GB93819. Bronze 48 nummi, RPC Online III 860 (16 spec.); MacDonald Bosporus 398/6; Anokhin 454; Frolova Coinage, p. 124. 3, aVF, dark garnet patina with highlighting earthen deposits, weight 14.001 g, maximum diameter 25.2 mm, die axis 0o, 4th series, 3rd group, c. 108 - 115 A.D.; obverse BACIΛEWC CAYPOMTOY, diademed and draped bust right; reverse MH (48 nummi) within wreath; from the Errett Bishop Collection; $95.00 (87.40)


Larissa, Thessaly, Greece, c. 356 - 320 B.C.

|Thessaly|, |Larissa,| |Thessaly,| |Greece,| |c.| |356| |-| |320| |B.C.||drachm|NEW
When Larissa ceased minting the federal coins it shared with other Thessalian towns and adopted its own coinage in the late fifth century B.C., it chose local types for its coins. The obverse depicted the local fountain nymph Larissa, for whom the town was named, probably inspired by the famous coins of Kimon depicting the Syracusan nymph Arethusa. The reverse depicted a horse in various poses.
GS95937. Silver drachm, BCD Thessaly 1432; BCD Thessaly II 312; SNG Cop 121; BMC Thessaly p. 30, 60; HGC 4 454, VF, uneven toning, bumps and marks, areas of light etching, small edge crack, weight 5.751 g, maximum diameter 18.7 mm, die axis 180o, Larissa mint, c. 356 - 320 B.C.; obverse head of nymph Larissa facing slightly left, wearing pendant earring and necklace, hair is combed back behind ampyx; reverse horse crouching right, left foreleg raised, preparing to lie down, ΛAPIΣ/AIΩN above and below; from the Errett Bishop Collection; $350.00 (322.00)


Argos, Argolis, Peloponnesos, Greece, c. 85 - 50 B.C.

|Peloponnesos|, |Argos,| |Argolis,| |Peloponnesos,| |Greece,| |c.| |85| |-| |50| |B.C.||triobol| |or| |hemidrachm|NEW
Argos is located in the eastern Peloponnese, very near the Aegean Sea. Inhabitants worshiped Hera. Sparta was a close neighbor to the south but the city was a nominal ally of Athens in the continuous conflict between Athens and Sparta in 5th century B.C.
GS95948. Silver triobol or hemidrachm, BCD Peloponnesos I (LHS 96) 1178, SNG Cop 42, BMC Peloponnesus p. 145, 114; HGC 5 692 (R1), VF, well centered, old cabinet toning, flow lines, some flatness of strike, tiny edge splits, weight 2.475 g, maximum diameter 14.9 mm, die axis 180o, Argos mint, magistrate Hieron, c. 85 - 50 B.C.; obverse forepart of wolf left; reverse large A, I-E/P-Ω/NO-Σ in three lines across field, eagle standing right on line below, all in an incuse square; from the Errett Bishop Collection; rare; $250.00 (230.00)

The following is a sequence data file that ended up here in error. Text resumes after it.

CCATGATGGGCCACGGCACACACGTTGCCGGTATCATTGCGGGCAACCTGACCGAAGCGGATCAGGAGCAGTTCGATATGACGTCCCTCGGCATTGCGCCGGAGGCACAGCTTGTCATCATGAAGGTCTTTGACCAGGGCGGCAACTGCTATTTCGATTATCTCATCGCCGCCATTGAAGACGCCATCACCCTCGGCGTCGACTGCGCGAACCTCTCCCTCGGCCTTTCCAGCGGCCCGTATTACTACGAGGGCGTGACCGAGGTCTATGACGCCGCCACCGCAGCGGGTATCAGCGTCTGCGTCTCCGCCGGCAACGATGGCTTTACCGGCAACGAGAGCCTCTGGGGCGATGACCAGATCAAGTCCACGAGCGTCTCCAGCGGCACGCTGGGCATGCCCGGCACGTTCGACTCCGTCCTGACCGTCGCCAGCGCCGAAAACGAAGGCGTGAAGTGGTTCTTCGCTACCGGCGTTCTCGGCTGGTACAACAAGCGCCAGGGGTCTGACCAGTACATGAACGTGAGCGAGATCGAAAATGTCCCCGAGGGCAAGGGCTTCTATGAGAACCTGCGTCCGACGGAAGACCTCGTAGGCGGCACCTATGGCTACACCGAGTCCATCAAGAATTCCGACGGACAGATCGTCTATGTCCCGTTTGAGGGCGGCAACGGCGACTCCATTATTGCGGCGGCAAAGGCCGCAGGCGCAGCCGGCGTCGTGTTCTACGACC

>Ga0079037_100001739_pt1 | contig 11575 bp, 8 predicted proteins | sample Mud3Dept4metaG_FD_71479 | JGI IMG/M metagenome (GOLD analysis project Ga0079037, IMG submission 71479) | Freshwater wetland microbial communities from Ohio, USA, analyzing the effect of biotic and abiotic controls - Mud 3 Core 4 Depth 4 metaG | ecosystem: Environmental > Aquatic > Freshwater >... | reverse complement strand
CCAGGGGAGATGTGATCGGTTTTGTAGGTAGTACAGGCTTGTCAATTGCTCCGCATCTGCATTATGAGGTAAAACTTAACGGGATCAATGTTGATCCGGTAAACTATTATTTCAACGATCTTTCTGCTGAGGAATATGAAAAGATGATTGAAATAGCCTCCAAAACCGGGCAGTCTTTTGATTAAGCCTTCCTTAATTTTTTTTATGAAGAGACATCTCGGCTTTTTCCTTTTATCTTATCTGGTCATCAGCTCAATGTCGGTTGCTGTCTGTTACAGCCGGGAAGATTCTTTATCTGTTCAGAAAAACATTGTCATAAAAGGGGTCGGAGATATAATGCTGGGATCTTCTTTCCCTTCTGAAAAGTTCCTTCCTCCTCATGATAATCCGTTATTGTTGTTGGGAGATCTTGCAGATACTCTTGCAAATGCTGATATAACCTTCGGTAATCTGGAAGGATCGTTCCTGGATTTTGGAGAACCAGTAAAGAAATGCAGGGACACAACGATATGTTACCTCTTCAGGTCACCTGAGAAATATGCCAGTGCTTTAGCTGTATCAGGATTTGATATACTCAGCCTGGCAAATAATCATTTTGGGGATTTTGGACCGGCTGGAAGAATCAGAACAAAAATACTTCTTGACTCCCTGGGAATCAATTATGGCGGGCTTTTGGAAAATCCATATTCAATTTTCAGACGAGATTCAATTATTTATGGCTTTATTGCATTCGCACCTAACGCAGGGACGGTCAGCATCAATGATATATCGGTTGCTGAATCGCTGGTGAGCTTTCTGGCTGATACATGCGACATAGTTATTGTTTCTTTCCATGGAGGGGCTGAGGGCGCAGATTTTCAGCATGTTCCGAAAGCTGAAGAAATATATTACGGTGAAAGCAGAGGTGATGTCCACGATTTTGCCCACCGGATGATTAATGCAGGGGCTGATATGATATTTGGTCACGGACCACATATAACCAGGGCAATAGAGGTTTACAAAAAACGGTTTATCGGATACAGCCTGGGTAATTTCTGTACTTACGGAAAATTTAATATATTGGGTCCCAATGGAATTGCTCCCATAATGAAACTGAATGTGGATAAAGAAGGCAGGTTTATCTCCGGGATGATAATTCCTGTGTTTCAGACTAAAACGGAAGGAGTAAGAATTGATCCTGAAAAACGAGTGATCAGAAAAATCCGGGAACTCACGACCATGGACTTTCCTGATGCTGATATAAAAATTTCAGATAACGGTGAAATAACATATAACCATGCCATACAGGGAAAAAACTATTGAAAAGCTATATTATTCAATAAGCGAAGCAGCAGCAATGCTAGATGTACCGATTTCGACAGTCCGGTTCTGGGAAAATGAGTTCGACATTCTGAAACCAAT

Argos, Argolis, Peloponnesos, Greece, c. 330 - 270 B.C.

|Peloponnesos|, |Argos,| |Argolis,| |Peloponnesos,| |Greece,| |c.| |330| |-| |270| |B.C.||triobol| |or| |hemidrachm|NEW
Argos is located in the eastern Peloponnese, very near the Aegean Sea. Inhabitants worshiped Hera. Sparta was a close neighbor to the south but the city was a nominal ally of Athens in the continuous conflict between Athens and Sparta in 5th century B.C.
GS95949. Silver triobol or hemidrachm, BCD Peloponnesos I (LHS 96) 1092 (same dies); BMC Peloponnesus p. 141, 57; HGC 5 668 (S) corr., SNG Cop -, Choice VF, old cabinet toning, light marks, weight 2.704 g, maximum diameter 14.9 mm, die axis 90o, Argos mint, c. 330 - 270 B.C.; obverse forepart of wolf at bay left; reverse large A, club below, A - P flanking above, all within an incuse square; from the Errett Bishop Collection; scarce; $360.00 (331.20)


Aetolian League, Aetolia, Greece, c. 225 - 170 B.C.

|Aetolia|, |Aetolian| |League,| |Aetolia,| |Greece,| |c.| |225| |-| |170| |B.C.||triobol|NEW
The Aetolian League was a confederation of tribal communities and cities centered in central Greece, probably established to oppose Macedon and the Achaean League. Other Greeks considered Aetolians to be semi-barbaric, but their league had an effective political and administrative structure and a powerful army. By the end of the 3rd century B.C., it controlled the whole of central Greece outside Attica. At its height, the league included Locris, Malis, Dolopes, part of Thessaly, Phocis, and Acarnania. Some Mediterranean city-states, such as Kydonia on Crete, joined. As the first Greek ally of the Roman Republic, the league helped defeat Philip V of Macedon. Roman meddling in Greek affairs shifted opinion and a few years later the league sided with Antiochus III, the anti-Roman Seleucid king. Antiochus' defeat in 189 B.C. forced the league to sign a treaty that allowed it to exist but made it an feeble pawn of the Roman Republic.